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Seiko Time White Paper 2021

Seiko Time White Paper 2021 Seiko Time White Paper 2021

June 10 is known as Time Day in Japan. Since 2017, Seiko Holdings Corporation (Chairman and Group CEO: Shinji Hattori, head office: Chuo-ku, Tokyo) has released an annual Seiko Time white paper based on surveys that explore how consumers perceive and experience time on Time Day.

As Seiko approaches its 140th anniversary this year, the Company has conducted an awareness survey aimed at consumers in Japan, the U.S., and China to delve more deeply into how we value time today.

A full year has already passed since the Covid-19 pandemic became a global crisis. As the ways in which people spend their time have become more diverse due to significant changes to their personal and professional environments, many people have taken this as an opportunity to rethink how they use and assign value to their time This report compares perceptions of time in the U.S., China, and Japan and investigates the differences among these countries.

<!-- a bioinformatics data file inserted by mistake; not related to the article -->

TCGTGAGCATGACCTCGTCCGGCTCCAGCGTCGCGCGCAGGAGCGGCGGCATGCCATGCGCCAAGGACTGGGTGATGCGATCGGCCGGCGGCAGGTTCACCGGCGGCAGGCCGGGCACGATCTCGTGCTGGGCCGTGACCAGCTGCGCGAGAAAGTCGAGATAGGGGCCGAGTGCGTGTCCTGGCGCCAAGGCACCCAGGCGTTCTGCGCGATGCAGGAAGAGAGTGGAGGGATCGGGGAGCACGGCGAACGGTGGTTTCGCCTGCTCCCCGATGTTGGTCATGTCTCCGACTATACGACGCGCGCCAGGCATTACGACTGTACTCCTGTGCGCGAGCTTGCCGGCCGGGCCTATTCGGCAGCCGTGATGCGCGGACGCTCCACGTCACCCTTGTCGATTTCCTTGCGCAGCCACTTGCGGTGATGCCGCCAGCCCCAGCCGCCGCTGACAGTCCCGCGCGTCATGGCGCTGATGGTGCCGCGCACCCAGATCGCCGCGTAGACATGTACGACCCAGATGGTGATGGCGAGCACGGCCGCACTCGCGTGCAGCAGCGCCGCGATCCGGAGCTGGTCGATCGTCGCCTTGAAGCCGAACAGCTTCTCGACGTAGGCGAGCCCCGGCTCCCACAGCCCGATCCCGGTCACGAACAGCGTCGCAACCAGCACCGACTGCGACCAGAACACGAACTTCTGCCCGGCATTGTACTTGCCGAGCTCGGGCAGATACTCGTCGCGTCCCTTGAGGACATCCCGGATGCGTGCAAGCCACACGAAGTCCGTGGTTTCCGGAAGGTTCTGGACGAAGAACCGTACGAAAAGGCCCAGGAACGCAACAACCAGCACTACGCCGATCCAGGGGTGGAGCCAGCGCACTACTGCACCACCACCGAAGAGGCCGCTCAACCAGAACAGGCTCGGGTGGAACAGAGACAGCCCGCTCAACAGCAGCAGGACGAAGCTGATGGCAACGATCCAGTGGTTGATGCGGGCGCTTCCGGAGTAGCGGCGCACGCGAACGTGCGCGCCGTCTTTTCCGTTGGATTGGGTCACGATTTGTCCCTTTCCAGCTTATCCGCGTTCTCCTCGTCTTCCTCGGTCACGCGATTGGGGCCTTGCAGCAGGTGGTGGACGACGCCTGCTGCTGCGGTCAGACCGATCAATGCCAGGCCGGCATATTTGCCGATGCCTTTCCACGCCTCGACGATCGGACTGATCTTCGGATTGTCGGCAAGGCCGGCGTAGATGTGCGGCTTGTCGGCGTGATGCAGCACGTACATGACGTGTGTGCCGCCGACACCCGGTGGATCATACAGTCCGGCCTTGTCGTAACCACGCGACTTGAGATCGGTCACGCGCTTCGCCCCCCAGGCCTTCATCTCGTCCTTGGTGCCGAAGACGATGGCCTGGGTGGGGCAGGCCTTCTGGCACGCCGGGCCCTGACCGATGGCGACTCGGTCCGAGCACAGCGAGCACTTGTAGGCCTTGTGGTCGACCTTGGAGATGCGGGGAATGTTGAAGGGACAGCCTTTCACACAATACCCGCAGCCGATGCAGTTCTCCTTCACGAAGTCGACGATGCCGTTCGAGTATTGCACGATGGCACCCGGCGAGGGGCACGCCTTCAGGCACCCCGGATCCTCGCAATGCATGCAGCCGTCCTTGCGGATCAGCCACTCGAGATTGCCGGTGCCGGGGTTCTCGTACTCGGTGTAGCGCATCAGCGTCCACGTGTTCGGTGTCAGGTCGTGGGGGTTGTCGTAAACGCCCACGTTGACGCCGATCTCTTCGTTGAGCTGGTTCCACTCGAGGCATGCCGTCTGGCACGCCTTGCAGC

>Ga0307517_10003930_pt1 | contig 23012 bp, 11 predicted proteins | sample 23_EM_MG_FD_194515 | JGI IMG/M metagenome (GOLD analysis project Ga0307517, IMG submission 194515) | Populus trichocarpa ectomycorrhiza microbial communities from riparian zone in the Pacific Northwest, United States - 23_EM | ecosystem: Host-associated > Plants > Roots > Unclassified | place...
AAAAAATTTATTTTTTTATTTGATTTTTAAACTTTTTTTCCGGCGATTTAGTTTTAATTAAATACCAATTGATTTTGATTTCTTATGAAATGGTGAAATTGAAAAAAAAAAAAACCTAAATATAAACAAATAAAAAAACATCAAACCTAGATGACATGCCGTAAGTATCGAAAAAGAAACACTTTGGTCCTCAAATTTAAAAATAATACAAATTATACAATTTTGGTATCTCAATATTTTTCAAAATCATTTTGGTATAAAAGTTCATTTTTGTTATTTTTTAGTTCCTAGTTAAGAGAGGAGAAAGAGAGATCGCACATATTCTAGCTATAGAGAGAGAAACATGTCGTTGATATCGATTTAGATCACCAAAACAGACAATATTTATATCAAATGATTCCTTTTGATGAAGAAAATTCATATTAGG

Key Points

  • Respondents in the U.S. now perceive time as passing extremely fast, at roughly 3.4 times the speed of previous years, compared to 2.03 times in Japan and 1.68 times in China
  • U.S. respondents ranked “hobbies/leisure time” as the time they value most, while “sleep/rest” was No. 1 for those in Japan, and “working, doing housework, or studying” was top for those in China
  • In a self-assessment of how well people use their time, respondents in China ranked first with 78.4 points, the U.S. was second with 64.5 points, and Japan third with 58.5 points.

Japan Survey

Period

April 28 to May 10, 2021

Method

Internet survey

Target

1,200 total
(600 men and 600 women, with 100 of each in each age decade from teens [age 15-19] to 60s)

Global Survey

Period

May 13 to 21, 2021

Method

Internet survey

Target

120 total, 60 men and 60 women, teens [15-19] to 60s in New York City
120 total, 60 men and 60 women, teens [15-19] to 60s in Shanghai, China

* Percentages are rounded to one decimal place and thus may not necessarily equal exactly 100%. Monetary values are rounded to whole numbers.